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Solar Wind Features

THE SUN 

Why We Study the Sun 
The Big Questions 
Magnetism - The Key 

SOLAR STRUCTURE 

The Interior 
The Photosphere 
The Chromosphere 
The Transition Region 
The Corona 
The Solar Wind 
The Heliosphere 

SOLAR FEATURES 

Photospheric Features 
Chromospheric Features 
Coronal Features 
Solar Wind Features 

THE SUN IN ACTION 

The Sunspot Cycle 
Solar Flares 
Post Flare Loops 
Coronal Mass Ejections 
Surface and Interior Flows 
Waves and Helioseismology 

RESEARCH AREAS 

Flare Mechanisms 
3D Magnetic Fields 
The Solar Dynamo 
Sunspot Cycle Predictions 
Solar Wind Dynamics 

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Magnetic Clouds

Magnetic Clouds are produced in the solar wind when solar eruptions (flares and coronal mass ejections) carry material off of the Sun along with embedded magnetic fields. These magnetic clouds can be detected in the solar wind through observations of the solar wind characteristics - wind speed, density, and magnetic field strength and direction.

Corotating Interactive Regions

Corotating Interactive Regions (CIRs) are regions within the solar wind where streams of material moving at different speeds collide and interact with each other. The speed of the solar wind varies from less than 300 km/s (about half a million miles per hour) to over 800 km/s depending upon the conditions in the corona where the solar wind has its source. Low speed winds come from the regions above helmet streamers while high speed winds come from coronal holes. As the Sun rotates these various streams rotate as well (co-rotation) and produce a pattern in the solar wind much like that of a rotating lawn sprinkler. However, if a slow moving stream is followed by a fast moving stream the faster moving material will catch-up to the slower material and plow into it. This interaction produces shock waves that can accelerate particles to very high speeds.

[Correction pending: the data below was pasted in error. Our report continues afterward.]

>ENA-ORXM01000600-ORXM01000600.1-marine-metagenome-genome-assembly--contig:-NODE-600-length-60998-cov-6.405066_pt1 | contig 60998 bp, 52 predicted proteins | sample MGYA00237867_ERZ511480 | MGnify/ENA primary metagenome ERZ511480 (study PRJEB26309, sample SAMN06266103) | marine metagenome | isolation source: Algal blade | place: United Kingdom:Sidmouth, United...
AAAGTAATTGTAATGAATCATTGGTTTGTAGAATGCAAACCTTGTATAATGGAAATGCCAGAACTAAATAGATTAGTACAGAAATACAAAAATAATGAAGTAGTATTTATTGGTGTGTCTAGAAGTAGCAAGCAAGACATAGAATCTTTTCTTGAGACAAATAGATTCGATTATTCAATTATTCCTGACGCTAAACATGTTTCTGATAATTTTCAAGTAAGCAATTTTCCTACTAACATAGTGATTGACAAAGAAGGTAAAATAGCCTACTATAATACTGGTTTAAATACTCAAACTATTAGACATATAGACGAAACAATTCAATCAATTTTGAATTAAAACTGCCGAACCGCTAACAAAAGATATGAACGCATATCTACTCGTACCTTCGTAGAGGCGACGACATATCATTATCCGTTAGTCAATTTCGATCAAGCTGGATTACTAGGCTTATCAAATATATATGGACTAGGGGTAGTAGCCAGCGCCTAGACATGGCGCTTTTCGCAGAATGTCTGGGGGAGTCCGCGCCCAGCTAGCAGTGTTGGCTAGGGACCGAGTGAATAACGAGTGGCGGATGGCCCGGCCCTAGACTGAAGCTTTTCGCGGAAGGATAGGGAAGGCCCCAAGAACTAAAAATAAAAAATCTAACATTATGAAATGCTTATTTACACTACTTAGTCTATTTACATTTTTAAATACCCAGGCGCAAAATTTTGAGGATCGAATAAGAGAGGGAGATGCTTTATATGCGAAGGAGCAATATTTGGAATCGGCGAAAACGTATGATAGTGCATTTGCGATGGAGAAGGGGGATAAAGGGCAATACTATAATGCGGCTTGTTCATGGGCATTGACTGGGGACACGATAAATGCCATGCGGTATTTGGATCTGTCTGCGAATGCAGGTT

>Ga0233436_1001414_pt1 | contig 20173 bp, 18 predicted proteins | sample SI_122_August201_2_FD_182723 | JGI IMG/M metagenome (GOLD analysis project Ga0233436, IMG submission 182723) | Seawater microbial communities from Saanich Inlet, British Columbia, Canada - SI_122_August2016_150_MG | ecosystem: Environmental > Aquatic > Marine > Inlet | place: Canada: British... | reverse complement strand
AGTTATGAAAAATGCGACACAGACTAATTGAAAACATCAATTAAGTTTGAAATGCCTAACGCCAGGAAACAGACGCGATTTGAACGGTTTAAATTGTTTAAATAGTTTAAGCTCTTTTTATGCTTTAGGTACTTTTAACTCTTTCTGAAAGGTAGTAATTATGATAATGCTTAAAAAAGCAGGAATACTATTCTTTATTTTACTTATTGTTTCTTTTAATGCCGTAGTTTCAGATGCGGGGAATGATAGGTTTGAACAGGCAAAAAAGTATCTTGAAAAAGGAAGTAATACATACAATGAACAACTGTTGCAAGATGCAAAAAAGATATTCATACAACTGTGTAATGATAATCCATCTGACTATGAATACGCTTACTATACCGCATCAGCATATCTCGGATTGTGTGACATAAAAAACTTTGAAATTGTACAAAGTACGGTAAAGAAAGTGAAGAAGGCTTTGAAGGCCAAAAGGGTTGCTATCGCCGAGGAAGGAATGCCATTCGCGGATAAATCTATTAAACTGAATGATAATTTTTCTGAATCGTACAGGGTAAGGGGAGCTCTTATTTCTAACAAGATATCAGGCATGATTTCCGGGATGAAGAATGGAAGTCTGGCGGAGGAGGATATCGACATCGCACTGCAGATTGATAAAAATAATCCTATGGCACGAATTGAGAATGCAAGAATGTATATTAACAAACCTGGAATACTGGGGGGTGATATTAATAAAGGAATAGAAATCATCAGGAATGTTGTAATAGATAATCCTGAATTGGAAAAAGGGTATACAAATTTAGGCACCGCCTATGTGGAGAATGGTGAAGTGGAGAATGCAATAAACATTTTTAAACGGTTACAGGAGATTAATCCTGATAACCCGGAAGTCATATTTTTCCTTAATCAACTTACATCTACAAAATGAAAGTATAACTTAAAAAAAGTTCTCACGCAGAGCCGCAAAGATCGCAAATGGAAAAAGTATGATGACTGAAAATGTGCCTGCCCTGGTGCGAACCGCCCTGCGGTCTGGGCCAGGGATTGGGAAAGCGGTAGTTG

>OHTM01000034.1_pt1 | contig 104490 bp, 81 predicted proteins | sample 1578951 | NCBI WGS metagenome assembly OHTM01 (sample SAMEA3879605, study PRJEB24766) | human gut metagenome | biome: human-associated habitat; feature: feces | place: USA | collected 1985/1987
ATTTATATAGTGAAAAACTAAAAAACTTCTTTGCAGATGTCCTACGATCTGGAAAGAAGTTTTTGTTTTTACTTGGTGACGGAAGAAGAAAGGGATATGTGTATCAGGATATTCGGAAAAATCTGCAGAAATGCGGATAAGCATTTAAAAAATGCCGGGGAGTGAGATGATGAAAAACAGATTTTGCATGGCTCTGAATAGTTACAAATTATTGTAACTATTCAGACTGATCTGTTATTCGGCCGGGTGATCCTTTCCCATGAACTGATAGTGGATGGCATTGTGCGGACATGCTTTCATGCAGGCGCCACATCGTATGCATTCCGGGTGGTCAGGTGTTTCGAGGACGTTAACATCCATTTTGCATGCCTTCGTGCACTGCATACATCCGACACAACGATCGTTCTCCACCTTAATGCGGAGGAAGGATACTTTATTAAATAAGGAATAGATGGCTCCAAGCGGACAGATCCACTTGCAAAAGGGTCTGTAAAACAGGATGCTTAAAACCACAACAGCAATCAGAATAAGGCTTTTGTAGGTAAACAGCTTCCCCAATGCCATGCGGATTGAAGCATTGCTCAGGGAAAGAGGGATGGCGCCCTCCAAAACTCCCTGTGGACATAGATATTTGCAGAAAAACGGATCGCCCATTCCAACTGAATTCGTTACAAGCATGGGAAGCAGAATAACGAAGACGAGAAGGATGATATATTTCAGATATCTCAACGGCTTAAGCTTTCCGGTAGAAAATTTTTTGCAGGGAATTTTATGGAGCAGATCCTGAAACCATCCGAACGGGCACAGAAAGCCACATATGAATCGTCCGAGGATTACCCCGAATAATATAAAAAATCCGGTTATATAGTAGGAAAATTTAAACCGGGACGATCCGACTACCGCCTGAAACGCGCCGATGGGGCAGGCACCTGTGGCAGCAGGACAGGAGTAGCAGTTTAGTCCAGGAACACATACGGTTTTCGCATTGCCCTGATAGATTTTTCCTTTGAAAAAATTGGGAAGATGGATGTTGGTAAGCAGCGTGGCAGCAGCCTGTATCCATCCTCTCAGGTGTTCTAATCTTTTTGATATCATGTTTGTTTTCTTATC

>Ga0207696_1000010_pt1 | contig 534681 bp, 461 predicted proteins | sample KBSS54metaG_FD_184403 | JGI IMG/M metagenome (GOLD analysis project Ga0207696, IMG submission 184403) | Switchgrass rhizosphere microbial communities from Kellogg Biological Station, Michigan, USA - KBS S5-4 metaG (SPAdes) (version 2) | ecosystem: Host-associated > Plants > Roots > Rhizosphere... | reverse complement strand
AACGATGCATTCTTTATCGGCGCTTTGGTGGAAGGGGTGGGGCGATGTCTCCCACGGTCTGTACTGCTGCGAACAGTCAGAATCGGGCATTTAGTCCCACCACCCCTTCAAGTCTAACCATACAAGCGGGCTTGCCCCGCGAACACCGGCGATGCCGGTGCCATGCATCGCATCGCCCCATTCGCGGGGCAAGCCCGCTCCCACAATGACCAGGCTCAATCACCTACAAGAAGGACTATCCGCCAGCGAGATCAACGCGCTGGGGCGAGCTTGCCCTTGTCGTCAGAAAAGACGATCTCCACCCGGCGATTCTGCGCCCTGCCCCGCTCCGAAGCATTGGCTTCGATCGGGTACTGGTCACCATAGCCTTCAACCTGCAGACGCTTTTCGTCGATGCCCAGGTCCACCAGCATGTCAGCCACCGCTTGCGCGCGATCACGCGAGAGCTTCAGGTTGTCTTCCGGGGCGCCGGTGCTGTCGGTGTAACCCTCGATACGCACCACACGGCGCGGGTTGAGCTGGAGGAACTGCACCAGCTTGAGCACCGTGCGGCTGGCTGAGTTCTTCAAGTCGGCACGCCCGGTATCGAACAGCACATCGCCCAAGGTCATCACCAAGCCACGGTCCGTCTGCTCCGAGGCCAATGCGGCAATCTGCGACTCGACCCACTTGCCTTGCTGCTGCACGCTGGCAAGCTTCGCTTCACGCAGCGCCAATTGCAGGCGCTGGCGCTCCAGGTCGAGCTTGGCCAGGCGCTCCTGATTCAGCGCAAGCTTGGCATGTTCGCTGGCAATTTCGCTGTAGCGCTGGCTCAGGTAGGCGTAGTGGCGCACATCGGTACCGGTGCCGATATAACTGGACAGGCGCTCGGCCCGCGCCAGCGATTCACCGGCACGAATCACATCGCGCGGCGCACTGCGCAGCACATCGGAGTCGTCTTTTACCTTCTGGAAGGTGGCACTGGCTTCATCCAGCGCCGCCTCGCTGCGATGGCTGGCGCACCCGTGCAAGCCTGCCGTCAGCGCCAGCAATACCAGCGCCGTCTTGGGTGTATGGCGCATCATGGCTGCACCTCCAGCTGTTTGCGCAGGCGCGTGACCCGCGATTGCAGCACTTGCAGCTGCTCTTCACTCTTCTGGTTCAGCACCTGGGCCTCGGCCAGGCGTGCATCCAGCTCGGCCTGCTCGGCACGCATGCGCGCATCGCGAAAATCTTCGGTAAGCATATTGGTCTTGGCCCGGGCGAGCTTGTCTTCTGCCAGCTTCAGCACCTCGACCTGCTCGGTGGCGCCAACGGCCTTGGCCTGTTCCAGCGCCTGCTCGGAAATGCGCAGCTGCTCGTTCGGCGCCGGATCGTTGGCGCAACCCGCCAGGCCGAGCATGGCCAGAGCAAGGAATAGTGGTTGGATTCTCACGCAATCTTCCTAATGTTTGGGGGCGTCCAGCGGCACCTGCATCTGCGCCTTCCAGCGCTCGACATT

Composition Variations

The chemical composition of the solar wind has several interesting aspects that hint at physical processes occuring in the solar wind source regions. The solar wind composition is different from the composition of the solar surface and shows variations that are associated with solar activity and solar features.

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Author: David H. Hathaway, david.hathaway@msfc.nasa.gov, (256) 544-7610
Mail Code SD50, NASA/Marshall Space Flight Center, Huntsville, AL 35812

 

Responsible Official: John M. Davis, john.m.davis@msfc.nasa.gov, (256) 544-7600
Mail Code SD50, NASA/Marshall Space Flight Center, Huntsville, AL 35812

 

Last revised 2000 July 18 - D. H. Hathaway


Reproduced from http://science.nasa.gov